Malcolm tells the parable of the "field Negro."
King Solomon Baptist Church, Detroit. 10 November 1963.
Transcribed text from audio excerpt. [read entire speech]
On that same plantation, there was the field Negro. The field Negroes--those were the masses. There were always more Negroes in the field than there were Negroes in the house. The Negro in the field caught hell. He ate leftovers. In the house they ate high up on the hog. The Negro in the field didn't get anything but what was left of the insides of the hog. They call it "chitt'lings" nowadays. In those days they called them what they were - guts. That's what you were - gut-eaters. And some of you are still gut-eaters.
The field Negro was beaten from morning to night; he lived in a shack, in a hut; he wore old, castoff clothes. He hated his master. I say he hated his master. He was intelligent. That house Negro loved his master, but that field Negro-remember, they were in the majority, and they hated the master. When the house caught on fire, he didn't try to put it out; that field Negro prayed for a wind, for a breeze. When the master got sick, the field Negro prayed that he'd die. If someone came to the field Negro and said, "Let's separate, let's run," he didn't say "Where we going?" He'd say, "Any place is better than here."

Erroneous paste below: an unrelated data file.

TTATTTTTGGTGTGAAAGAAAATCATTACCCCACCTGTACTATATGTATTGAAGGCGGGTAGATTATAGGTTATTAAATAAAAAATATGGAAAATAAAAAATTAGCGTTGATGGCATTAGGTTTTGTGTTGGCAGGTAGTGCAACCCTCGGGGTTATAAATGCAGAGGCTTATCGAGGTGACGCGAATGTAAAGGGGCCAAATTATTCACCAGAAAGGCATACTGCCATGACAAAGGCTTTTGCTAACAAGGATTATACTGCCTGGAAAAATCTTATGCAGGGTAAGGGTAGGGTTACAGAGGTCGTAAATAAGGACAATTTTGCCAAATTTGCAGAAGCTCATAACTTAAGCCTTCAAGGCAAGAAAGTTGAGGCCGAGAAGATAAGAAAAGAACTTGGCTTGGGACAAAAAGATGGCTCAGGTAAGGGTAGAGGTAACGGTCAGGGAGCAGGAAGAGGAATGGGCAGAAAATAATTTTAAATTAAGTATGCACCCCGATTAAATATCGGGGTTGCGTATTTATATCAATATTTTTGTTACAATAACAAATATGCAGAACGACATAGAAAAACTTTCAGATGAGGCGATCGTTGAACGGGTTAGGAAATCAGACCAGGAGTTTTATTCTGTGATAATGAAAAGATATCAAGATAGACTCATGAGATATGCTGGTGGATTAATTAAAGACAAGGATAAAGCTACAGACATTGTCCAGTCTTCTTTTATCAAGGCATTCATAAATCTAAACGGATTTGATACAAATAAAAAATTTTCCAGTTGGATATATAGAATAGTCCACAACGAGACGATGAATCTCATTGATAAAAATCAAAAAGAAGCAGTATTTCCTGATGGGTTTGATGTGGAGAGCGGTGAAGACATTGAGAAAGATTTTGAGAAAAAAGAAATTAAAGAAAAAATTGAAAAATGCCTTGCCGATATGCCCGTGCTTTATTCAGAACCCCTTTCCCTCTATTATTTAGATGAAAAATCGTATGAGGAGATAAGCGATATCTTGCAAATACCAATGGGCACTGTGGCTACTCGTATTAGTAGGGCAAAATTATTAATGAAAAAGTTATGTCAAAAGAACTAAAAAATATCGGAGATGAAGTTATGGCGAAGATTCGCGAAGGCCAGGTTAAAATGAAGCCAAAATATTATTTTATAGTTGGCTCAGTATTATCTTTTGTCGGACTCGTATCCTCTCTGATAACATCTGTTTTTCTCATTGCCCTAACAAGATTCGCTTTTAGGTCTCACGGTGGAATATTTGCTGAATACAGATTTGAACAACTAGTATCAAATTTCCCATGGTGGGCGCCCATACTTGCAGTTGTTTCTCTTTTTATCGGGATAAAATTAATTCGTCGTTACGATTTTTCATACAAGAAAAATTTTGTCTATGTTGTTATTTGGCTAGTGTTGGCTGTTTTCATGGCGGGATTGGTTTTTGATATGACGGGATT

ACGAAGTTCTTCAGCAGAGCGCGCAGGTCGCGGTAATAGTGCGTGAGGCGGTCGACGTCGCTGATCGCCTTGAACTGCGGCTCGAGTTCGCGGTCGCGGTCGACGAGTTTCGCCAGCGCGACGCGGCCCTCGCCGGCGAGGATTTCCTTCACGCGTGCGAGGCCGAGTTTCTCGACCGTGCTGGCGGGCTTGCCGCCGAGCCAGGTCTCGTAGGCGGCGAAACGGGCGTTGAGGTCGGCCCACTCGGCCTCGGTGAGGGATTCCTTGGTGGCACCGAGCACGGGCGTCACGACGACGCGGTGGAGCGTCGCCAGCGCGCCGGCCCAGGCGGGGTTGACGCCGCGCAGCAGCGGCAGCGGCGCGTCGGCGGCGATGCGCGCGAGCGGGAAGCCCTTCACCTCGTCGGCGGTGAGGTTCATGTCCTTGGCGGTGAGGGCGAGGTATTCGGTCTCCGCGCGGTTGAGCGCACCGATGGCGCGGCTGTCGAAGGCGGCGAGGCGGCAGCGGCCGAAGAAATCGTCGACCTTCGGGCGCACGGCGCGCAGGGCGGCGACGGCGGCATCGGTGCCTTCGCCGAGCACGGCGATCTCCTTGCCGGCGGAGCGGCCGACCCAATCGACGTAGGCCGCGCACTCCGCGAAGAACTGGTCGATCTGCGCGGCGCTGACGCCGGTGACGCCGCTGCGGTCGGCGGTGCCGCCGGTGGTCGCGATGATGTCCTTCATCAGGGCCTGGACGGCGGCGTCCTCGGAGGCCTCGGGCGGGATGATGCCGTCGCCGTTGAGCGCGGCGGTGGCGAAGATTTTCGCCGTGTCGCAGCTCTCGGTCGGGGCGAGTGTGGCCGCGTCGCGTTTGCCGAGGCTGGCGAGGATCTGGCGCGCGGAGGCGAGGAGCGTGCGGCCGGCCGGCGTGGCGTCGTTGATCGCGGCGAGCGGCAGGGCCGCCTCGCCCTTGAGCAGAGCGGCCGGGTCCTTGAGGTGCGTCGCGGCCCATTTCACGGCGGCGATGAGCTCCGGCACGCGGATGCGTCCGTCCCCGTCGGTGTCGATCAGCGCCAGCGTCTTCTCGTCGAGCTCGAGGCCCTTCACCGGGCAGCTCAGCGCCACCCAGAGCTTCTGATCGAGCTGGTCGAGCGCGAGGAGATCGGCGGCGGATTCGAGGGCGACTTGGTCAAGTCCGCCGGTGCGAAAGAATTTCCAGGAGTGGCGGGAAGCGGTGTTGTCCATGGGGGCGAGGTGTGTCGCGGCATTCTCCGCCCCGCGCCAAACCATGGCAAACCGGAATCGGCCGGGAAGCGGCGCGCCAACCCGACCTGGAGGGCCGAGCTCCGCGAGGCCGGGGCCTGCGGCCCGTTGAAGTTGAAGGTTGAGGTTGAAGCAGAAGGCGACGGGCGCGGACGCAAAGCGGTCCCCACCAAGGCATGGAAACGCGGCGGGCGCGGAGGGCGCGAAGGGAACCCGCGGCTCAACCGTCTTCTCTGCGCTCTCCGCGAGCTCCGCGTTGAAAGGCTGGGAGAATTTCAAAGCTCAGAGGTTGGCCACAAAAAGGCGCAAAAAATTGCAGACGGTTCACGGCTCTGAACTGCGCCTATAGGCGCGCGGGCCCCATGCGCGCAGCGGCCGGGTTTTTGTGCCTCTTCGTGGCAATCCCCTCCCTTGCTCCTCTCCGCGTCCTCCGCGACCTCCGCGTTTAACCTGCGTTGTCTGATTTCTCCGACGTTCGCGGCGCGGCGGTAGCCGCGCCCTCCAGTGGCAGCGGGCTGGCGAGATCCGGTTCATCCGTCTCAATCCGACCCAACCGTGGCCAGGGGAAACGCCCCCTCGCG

X, Malcolm. "Message to the Grass Roots." Northern Negro Grass Roots Leadership Conference. Group on Advanced Leadership. King Solomon Baptist Church, Detroit. 10 November 1963.